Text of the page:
What’s the Point of Pursuing Unity?

By Mark A. Taylor

“So what’s the payoff you’re expecting as a result of these meetings?”

The question came from my roommate in the middle of a spiritual formation retreat sponsored by the Stone-Campbell Dialogue November 9, 10, outside Dallas.

The Dialogue is a loosely organized group that has met at least annually since 1999 to build understanding and trust among members of a cappella churches of Christ, Christian churches/churches of Christ, and Disciples of Christ.

In the late-19th and mid-20th centuries, these three “streams” diverged from each other while remaining a part of what we call the Restoration Movement, or the Stone-Campbell Movement. Although members in each of these congregations share a common heritage, the groups were isolated from each other for many decades. The Dialogue is one effort to bridge those divides.

But many who hear about the Dialogue wonder whether it matters.

“Why would you give your time to this meeting?” one new member was asked by her supervisor. (It was not an insignificant amount of time. This year Dialogue members committed to four days of discussion, worship, and fellowship. The spiritual life retreat Friday and Saturday was attended by 18 members of the national Dialogue team as well as 13 “young leaders” from the Greater Dallas-Fort Worth area. After the retreat ended Saturday, the national team continued in meetings through Monday afternoon.)

“They’re not going to change,” a friend said to me. And to at least some degree, she’s right. The purpose of the Dialogue is not to browbeat “them” into agreeing with “our” positions.

The Stone-Campbell’s Dialogue’s 18 members, plus 13 Dallas-area “young leaders” posed for a picture during their meeting together November 10.

But as Dialogue members have met together through the years, they’ve discovered a long list of positions on which they can agree. Their discussions and their new friendships have been a catalyst for cooperative ventures among members of all three streams around the country.

“It’s all about relationships,” said one team member in this year’s closing discussion. “Relationship is not an only; it’s an ultimate.” He added that participating in the Dialogue “dispels bitterness and prejudice.” And then there’s the most important reason of all: “Christ compels us to do this.”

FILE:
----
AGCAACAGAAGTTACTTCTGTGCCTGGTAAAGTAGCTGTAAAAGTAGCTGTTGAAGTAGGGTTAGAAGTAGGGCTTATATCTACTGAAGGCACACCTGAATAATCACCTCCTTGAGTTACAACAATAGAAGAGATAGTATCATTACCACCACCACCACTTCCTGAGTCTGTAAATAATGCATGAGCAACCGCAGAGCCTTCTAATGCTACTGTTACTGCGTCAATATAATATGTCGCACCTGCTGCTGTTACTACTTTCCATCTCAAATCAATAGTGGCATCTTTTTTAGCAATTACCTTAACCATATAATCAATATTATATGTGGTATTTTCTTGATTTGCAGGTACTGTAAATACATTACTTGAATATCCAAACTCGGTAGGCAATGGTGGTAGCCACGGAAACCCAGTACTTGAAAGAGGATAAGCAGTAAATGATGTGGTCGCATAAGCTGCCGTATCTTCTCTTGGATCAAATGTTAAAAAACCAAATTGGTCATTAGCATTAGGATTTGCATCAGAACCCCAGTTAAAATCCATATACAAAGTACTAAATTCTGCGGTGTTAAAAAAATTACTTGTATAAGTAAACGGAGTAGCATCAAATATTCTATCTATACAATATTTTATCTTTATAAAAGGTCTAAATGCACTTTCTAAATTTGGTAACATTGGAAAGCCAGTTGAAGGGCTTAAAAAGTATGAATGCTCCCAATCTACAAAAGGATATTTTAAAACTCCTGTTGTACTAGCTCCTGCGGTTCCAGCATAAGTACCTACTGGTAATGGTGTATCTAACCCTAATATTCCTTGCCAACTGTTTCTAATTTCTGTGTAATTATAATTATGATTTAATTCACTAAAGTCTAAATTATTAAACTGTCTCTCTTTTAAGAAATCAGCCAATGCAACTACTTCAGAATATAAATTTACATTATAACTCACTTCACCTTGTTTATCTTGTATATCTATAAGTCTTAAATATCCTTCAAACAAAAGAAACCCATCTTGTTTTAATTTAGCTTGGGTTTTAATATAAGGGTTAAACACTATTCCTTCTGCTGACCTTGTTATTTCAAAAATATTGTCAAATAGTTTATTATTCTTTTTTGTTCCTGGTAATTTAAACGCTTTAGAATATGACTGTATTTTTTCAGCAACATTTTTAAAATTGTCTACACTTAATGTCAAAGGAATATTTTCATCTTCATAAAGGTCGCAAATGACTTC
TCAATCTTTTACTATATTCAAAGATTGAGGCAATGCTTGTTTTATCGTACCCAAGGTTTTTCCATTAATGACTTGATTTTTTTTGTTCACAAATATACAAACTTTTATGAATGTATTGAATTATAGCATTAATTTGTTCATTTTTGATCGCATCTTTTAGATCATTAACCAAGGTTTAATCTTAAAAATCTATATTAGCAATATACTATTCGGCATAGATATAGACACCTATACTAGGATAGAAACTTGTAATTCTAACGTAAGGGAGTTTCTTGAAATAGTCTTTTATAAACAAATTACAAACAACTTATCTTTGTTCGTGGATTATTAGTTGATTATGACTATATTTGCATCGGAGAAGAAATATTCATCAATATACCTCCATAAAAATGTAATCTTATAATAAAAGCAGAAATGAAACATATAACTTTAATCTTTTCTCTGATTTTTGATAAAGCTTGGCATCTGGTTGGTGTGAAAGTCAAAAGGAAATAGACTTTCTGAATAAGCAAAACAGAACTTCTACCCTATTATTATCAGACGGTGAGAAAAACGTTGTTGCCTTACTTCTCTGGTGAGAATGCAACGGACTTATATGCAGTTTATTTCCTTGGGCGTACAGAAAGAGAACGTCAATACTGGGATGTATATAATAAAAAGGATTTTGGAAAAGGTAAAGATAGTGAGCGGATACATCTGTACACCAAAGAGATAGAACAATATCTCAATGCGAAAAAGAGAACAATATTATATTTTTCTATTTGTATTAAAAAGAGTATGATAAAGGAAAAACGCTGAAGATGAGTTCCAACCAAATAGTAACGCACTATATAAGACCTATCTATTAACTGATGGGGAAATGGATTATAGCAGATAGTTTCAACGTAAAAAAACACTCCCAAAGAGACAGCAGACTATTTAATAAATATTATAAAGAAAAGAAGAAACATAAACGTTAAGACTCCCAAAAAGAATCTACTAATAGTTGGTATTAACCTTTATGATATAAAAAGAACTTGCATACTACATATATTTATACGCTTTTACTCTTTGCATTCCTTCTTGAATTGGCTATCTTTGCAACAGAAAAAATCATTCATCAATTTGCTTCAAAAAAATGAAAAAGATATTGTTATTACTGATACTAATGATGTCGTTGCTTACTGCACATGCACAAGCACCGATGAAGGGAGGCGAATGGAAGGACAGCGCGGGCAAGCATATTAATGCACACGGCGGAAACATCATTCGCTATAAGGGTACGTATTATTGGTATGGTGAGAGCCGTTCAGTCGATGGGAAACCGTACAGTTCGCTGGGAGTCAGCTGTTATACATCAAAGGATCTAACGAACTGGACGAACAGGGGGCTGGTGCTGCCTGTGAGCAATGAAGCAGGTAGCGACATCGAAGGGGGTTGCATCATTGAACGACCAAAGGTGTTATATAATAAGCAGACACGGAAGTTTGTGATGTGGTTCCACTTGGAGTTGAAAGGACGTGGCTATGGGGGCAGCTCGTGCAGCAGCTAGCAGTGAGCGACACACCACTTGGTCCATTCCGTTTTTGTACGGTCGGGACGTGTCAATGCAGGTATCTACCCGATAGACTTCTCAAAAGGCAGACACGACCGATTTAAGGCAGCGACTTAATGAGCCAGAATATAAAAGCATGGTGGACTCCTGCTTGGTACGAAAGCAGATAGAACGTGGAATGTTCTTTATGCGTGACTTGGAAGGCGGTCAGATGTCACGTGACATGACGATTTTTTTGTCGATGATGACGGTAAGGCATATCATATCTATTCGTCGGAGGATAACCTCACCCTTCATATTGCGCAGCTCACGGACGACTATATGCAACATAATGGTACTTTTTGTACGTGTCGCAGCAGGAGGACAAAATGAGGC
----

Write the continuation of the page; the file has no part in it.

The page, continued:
Too often we have responded to Christ’s prayer for unity (John 17:20, 21) by equating unity with agreement. “Hey, I’m all for unity! When they admit their errors, I’m ready and willing to be united with them.”

But as Gary Holloway so eloquently stated in an article first posted here last year, “God through his Spirit can work even through those who are wrong. I hope so, for I believe he works in me even when I am wrong.”

One member of the Dialogue team who has served among a cappella churches of Christ for a lifetime reflected on the unity Communion service we enjoyed Sunday evening. It was hosted at the North Davis Church of Christ, an a cappella congregation in Arlington. A choir, pianist, and cellist from Arlington’s First Christian Church, Disciples of Christ, led worship. Dusty Rubeck, president of Dallas Christian College, spoke. “To me, the fact that we can worship together transcends everything,” said this team member.

And that says it all. Perhaps experiencing and demonstrating unity is payoff enough, at least for now.

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1 Comment

  1. November 16, 2012 at 5:13 pm

    Imagine if a church was coming under attack, experiencing opposition or just struggling but it had a network of local churches from different denominations that it was connected to and in relationship with? How much stronger of a position would that church be in despite it’s current setbacks? There is much strength in unity…

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